3. Thank you gracious one, for giving us permission to not feel guilty when we can’t fix and heal and cure. I forget. My Aubrey Angel feels everything so much. Tiny things are big. I can’t make it all go away. But she teaches me this gift of not, and mostly just needs me to look, to hug, to listen, to care. God bless you as you give comfort today, just by being who He made you to be. love and prayers!

    1. Oh Deb – Your sweet Aubrey is the rare combination of much an not. You’ve clearly been her student. It shows in everything you say. Blessings on you both.
      Love,
      Debbie

  4. I am new here, followed you here from caddoveil. I just wanted to say that Nouwen is a newly acquired friend of me; my wife has read him more than I and has found his wisdom invaluable. Thank you for posting this. It is so important to know how to shut up. I wonder if it is a charismatic gift that was inadvertently left out of the lists.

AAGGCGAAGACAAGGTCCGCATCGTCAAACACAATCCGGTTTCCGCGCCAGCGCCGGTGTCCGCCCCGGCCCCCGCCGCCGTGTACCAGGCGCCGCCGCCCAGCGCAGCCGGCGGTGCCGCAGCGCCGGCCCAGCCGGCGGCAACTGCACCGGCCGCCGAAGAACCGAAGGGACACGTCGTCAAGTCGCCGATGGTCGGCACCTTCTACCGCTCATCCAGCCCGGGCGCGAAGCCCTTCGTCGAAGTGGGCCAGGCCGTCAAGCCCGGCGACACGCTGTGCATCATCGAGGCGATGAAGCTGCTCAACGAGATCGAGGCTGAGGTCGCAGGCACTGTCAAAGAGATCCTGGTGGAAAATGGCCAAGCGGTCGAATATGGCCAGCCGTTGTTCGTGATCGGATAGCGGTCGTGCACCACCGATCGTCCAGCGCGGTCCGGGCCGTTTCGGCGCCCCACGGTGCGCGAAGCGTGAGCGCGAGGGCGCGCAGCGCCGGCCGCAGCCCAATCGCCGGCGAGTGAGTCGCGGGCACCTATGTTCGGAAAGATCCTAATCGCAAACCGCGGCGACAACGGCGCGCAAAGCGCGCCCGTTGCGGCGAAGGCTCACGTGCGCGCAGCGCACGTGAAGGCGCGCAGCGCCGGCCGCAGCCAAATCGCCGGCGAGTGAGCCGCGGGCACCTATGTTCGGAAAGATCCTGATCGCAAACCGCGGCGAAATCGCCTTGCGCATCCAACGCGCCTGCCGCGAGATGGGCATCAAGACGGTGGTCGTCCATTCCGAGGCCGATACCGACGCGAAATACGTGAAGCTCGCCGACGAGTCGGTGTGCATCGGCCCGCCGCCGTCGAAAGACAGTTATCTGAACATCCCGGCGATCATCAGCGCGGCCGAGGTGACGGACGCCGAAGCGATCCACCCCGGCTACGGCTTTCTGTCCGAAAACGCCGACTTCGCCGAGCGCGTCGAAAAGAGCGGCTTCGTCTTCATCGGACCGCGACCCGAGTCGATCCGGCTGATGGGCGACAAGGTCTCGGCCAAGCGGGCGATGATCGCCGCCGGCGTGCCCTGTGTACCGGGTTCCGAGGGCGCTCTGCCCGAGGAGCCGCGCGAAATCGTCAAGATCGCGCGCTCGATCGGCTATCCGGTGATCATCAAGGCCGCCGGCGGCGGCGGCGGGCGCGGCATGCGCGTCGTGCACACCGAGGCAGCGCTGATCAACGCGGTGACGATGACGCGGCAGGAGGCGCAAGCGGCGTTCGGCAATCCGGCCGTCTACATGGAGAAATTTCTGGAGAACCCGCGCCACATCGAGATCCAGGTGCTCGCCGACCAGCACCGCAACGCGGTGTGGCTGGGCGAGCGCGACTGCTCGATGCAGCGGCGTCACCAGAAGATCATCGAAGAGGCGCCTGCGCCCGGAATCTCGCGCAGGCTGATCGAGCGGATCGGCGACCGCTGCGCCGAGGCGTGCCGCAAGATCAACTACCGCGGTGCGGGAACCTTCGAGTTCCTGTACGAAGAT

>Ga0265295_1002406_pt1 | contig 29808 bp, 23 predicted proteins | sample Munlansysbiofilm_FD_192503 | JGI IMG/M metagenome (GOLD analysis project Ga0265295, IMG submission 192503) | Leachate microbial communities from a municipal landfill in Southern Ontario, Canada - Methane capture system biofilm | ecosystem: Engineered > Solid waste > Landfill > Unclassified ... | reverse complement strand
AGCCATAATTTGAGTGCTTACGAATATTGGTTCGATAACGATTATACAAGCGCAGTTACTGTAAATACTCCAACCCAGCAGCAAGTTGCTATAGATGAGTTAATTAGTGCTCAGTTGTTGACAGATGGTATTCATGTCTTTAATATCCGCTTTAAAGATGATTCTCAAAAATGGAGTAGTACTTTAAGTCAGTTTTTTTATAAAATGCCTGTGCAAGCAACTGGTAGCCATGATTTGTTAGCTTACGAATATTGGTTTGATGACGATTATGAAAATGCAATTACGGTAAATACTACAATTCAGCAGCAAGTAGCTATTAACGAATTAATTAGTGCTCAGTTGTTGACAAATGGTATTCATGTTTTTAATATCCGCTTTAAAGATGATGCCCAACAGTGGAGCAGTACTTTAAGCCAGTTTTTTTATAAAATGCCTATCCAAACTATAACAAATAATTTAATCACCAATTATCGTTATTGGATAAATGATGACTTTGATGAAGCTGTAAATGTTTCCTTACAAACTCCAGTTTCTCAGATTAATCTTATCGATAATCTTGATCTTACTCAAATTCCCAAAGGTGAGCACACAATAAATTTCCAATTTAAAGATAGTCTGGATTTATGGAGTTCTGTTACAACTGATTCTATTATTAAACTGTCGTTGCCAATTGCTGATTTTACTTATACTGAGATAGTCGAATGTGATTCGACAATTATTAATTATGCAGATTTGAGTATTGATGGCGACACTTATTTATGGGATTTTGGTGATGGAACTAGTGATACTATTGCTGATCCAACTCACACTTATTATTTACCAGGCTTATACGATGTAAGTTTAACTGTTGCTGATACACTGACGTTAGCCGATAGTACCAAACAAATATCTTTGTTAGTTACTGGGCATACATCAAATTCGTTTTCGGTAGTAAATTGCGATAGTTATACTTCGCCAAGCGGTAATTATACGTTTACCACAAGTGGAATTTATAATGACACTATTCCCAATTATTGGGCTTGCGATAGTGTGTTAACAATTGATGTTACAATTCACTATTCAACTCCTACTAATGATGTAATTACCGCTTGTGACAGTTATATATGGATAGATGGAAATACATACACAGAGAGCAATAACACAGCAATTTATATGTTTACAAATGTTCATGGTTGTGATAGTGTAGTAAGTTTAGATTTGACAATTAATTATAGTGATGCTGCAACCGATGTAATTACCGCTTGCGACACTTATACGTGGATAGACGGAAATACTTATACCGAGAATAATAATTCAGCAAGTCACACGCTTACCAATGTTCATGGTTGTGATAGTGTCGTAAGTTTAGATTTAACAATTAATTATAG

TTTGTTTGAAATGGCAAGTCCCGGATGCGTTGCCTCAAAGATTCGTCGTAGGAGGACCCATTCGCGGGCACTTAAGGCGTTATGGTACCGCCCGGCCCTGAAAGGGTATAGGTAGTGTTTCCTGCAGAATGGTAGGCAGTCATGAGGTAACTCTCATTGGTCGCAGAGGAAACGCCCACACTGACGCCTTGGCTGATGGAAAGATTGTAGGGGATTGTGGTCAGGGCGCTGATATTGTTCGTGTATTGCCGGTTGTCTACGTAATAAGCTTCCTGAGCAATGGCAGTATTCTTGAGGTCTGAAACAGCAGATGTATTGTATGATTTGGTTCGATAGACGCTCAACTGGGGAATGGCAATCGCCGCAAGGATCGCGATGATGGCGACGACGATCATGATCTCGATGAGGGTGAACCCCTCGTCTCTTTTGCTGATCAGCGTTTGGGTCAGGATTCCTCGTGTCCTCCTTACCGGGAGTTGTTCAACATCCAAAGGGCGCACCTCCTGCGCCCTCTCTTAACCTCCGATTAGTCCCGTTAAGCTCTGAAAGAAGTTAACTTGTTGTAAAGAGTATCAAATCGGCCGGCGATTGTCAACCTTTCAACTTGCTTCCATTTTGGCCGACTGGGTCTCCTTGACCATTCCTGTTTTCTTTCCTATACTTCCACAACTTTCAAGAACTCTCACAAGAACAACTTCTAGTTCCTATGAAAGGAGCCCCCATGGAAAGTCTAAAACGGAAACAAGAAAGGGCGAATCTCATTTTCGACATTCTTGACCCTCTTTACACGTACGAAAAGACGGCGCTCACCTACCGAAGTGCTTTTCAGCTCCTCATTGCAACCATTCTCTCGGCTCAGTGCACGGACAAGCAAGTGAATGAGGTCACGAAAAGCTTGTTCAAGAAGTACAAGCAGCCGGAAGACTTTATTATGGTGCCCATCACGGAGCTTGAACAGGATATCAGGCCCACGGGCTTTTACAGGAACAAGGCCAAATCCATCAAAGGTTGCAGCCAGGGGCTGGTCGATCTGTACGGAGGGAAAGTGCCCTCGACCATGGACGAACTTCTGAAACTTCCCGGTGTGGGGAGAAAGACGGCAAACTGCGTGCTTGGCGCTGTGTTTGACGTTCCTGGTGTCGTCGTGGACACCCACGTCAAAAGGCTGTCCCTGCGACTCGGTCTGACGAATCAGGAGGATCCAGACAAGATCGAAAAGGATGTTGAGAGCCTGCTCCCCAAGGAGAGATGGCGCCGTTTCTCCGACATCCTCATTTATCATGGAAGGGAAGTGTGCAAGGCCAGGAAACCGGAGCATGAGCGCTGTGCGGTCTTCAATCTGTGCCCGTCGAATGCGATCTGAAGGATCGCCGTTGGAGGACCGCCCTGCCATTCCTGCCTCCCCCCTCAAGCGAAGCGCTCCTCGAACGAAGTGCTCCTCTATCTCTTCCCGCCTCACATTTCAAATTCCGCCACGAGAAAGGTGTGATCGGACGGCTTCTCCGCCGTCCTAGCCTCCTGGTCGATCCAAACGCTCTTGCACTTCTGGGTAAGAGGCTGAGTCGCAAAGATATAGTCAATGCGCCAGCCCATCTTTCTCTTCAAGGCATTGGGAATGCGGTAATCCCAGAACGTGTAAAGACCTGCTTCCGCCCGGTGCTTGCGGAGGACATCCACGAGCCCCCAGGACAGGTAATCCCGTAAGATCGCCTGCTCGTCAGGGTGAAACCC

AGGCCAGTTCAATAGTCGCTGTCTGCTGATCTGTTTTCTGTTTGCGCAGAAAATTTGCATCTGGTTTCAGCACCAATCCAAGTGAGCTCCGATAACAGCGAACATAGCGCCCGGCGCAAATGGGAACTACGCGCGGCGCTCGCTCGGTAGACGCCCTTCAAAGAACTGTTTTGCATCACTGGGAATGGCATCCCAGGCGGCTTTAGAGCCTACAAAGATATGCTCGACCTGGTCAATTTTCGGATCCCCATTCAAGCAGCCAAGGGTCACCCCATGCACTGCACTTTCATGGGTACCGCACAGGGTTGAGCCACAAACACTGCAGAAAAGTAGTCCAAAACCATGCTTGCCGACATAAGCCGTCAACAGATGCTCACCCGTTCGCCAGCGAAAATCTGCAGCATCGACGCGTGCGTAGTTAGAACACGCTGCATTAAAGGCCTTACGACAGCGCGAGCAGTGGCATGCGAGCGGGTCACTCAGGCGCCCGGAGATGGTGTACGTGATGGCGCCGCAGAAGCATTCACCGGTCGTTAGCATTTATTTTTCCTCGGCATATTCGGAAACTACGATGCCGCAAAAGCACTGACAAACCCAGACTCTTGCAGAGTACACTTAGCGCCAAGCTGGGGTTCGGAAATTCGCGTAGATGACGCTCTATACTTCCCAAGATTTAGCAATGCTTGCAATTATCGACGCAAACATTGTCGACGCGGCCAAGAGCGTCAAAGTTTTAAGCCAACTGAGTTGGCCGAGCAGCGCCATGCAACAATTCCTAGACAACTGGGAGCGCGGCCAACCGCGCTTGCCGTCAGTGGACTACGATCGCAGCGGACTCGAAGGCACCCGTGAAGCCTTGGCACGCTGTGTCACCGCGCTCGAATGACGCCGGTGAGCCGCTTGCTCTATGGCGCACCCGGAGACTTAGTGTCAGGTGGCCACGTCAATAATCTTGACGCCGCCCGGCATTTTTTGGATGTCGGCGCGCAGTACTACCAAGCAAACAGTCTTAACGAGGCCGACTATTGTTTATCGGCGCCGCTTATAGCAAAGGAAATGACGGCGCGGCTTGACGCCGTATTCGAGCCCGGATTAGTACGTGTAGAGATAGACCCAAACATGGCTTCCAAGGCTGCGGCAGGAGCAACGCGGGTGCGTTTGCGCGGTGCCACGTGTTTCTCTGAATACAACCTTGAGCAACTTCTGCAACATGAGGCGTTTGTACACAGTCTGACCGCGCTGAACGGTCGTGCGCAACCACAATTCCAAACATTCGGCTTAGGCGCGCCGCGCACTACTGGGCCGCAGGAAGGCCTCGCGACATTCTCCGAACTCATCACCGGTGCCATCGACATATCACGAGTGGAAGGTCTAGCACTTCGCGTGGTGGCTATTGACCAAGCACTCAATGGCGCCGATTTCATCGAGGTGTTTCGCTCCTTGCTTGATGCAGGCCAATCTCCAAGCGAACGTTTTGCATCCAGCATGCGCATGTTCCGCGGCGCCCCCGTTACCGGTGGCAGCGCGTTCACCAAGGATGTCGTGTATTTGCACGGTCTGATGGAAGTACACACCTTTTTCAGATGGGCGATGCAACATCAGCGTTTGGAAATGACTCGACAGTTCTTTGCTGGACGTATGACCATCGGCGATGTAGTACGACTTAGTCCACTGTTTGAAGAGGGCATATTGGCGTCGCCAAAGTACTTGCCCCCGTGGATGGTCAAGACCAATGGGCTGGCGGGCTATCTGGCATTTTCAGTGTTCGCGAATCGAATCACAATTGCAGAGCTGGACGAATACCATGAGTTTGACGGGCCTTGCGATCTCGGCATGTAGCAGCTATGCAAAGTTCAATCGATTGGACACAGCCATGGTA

1. Carroll – I see you share dear Caddo’s sense of humor! πŸ˜€
      Indeed, I think ‘shutting up’ was missed by the translators somewhere after Job!
      Thank you for sharing you time and thoughts here. It’s a gift to us.
      ~ Debbie

    1. Hello Karyn – How did your comment slip in here without me seeing it? You are so wise to pray for strength rather than ‘being the cure’. I keep thinking I’ve learned that lesson, and then, I pull out the tonic and try to heal the wound.
      Thank you so much for stopping by and sharing your thoughts.
      ~ Debbie

    1. Jeanne – thank you for such a lovely nomination. I love Kate’s rules. Just accept it and pass it on! You’re a light in the Window each night (I read at night)!
      ~ Debbie